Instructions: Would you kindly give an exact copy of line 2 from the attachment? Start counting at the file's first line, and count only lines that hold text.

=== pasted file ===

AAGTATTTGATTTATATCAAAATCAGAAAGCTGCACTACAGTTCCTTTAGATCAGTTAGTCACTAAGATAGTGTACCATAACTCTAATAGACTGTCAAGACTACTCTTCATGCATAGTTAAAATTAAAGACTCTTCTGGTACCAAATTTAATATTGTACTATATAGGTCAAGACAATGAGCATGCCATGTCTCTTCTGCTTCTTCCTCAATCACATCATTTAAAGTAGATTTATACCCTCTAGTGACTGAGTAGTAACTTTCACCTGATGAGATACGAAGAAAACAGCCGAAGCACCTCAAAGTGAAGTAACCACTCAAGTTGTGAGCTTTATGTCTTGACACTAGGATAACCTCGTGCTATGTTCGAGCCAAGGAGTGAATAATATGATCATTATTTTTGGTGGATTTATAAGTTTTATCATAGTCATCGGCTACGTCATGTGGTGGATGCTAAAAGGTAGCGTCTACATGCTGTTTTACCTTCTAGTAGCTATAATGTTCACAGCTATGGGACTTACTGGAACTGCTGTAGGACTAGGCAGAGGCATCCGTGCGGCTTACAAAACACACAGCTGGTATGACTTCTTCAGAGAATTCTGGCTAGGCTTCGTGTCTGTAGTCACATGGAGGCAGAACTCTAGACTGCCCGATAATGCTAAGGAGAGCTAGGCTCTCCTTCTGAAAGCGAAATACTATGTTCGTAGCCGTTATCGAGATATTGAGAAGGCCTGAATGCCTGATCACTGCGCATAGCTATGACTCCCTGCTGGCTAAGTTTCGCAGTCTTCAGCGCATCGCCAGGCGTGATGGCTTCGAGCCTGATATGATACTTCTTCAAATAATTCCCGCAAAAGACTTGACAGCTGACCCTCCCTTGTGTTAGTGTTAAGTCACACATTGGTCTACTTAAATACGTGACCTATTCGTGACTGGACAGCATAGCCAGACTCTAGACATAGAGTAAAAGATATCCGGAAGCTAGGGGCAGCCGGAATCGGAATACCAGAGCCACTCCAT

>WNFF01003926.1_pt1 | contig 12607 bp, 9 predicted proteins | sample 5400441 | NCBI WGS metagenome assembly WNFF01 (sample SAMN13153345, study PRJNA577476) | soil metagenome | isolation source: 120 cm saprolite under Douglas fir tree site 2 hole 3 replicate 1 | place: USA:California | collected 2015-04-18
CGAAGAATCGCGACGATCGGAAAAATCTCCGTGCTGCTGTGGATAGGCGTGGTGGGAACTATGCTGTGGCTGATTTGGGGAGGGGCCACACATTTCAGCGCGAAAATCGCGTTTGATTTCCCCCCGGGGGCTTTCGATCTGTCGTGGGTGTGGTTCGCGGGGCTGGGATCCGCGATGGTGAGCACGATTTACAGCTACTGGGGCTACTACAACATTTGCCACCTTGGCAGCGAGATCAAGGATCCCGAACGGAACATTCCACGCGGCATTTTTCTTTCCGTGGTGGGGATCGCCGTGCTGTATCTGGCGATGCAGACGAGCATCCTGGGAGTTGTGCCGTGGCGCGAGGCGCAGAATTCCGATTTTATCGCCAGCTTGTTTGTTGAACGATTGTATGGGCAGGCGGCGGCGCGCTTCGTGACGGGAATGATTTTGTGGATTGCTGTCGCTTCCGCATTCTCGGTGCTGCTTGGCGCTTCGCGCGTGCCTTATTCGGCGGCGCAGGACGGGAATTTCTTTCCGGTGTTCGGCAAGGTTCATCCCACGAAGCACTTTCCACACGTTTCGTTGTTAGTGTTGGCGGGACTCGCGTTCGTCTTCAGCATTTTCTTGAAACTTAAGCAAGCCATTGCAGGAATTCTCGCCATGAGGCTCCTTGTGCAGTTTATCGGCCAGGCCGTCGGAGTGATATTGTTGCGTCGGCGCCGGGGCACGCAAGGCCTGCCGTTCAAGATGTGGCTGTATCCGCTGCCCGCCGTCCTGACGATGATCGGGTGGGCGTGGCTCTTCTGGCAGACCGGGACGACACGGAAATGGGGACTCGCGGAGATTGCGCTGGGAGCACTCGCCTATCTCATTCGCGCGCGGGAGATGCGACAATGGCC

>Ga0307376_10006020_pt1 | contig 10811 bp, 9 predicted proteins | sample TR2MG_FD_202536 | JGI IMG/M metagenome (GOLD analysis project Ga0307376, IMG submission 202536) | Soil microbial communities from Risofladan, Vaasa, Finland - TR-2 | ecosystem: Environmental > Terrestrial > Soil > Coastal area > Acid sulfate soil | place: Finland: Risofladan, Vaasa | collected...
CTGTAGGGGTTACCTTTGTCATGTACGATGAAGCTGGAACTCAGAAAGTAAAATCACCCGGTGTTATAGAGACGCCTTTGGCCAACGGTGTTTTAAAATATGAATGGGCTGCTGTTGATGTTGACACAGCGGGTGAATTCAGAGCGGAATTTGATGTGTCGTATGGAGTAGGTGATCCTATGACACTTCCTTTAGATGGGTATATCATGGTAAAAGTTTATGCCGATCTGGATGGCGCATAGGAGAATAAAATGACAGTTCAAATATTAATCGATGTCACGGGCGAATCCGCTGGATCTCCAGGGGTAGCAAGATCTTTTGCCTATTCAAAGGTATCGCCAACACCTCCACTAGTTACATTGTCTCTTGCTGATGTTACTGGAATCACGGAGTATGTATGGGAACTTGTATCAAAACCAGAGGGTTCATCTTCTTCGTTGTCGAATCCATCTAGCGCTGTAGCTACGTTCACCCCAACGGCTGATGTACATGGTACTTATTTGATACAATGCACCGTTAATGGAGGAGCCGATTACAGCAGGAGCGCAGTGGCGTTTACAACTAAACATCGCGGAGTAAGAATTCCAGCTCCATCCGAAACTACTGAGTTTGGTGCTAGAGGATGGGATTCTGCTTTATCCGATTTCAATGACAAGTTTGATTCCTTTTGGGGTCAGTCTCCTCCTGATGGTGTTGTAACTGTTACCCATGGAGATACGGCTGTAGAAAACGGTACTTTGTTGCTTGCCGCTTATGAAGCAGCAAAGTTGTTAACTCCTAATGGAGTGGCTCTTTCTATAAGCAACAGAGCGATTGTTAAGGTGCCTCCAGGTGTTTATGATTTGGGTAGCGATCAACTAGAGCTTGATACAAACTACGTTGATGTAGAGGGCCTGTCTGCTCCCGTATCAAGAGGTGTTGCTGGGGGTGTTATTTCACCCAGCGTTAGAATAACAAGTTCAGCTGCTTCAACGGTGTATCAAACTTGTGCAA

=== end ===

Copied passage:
>WNFF01003926.1_pt1 | contig 12607 bp, 9 predicted proteins | sample 5400441 | NCBI WGS metagenome assembly WNFF01 (sample SAMN13153345, study PRJNA577476) | soil metagenome | isolation source: 120 cm saprolite under Douglas fir tree site 2 hole 3 replicate 1 | place: USA:California | collected 2015-04-18